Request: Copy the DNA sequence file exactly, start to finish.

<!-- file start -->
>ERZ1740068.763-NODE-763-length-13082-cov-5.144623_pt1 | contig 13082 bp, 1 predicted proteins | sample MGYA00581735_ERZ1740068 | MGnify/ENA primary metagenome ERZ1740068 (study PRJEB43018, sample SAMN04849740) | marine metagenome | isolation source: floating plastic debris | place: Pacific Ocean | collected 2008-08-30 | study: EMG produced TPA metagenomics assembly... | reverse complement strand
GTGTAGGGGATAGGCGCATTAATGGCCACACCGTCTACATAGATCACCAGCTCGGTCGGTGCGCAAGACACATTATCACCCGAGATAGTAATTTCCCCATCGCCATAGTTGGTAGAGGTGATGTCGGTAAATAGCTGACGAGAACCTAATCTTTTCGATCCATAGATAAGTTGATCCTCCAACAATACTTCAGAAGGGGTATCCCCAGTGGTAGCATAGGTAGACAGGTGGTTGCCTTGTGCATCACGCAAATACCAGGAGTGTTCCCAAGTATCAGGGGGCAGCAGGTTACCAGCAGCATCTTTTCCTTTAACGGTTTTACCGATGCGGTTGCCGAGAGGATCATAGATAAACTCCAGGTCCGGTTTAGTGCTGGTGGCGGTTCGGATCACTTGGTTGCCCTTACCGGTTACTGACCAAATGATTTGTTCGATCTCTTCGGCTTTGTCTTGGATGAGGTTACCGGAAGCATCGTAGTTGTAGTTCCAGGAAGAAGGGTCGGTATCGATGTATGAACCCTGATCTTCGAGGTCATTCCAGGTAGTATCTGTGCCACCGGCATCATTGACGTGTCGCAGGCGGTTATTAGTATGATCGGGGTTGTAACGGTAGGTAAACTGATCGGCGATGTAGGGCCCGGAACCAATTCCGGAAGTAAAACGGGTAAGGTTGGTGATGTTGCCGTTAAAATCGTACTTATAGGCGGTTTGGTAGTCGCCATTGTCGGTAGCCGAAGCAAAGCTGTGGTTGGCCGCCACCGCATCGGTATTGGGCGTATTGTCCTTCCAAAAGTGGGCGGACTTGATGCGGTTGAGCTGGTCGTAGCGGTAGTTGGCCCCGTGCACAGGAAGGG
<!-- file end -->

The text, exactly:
>ERZ1740068.763-NODE-763-length-13082-cov-5.144623_pt1 | contig 13082 bp, 1 predicted proteins | sample MGYA00581735_ERZ1740068 | MGnify/ENA primary metagenome ERZ1740068 (study PRJEB43018, sample SAMN04849740) | marine metagenome | isolation source: floating plastic debris | place: Pacific Ocean | collected 2008-08-30 | study: EMG produced TPA metagenomics assembly... | reverse complement strand
GTGTAGGGGATAGGCGCATTAATGGCCACACCGTCTACATAGATCACCAGCTCGGTCGGTGCGCAAGACACATTATCACCCGAGATAGTAATTTCCCCATCGCCATAGTTGGTAGAGGTGATGTCGGTAAATAGCTGACGAGAACCTAATCTTTTCGATCCATAGATAAGTTGATCCTCCAACAATACTTCAGAAGGGGTATCCCCAGTGGTAGCATAGGTAGACAGGTGGTTGCCTTGTGCATCACGCAAATACCAGGAGTGTTCCCAAGTATCAGGGGGCAGCAGGTTACCAGCAGCATCTTTTCCTTTAACGGTTTTACCGATGCGGTTGCCGAGAGGATCATAGATAAACTCCAGGTCCGGTTTAGTGCTGGTGGCGGTTCGGATCACTTGGTTGCCCTTACCGGTTACTGACCAAATGATTTGTTCGATCTCTTCGGCTTTGTCTTGGATGAGGTTACCGGAAGCATCGTAGTTGTAGTTCCAGGAAGAAGGGTCGGTATCGATGTATGAACCCTGATCTTCGAGGTCATTCCAGGTAGTATCTGTGCCACCGGCATCATTGACGTGTCGCAGGCGGTTATTAGTATGATCGGGGTTGTAACGGTAGGTAAACTGATCGGCGATGTAGGGCCCGGAACCAATTCCGGAAGTAAAACGGGTAAGGTTGGTGATGTTGCCGTTAAAATCGTACTTATAGGCGGTTTGGTAGTCGCCATTGTCGGTAGCCGAAGCAAAGCTGTGGTTGGCCGCCACCGCATCGGTATTGGGCGTATTGTCCTTCCAAAAGTGGGCGGACTTGATGCGGTTGAGCTGGTCGTAGCGGTAGTTGGCCCCGTGCACAGGAAGGG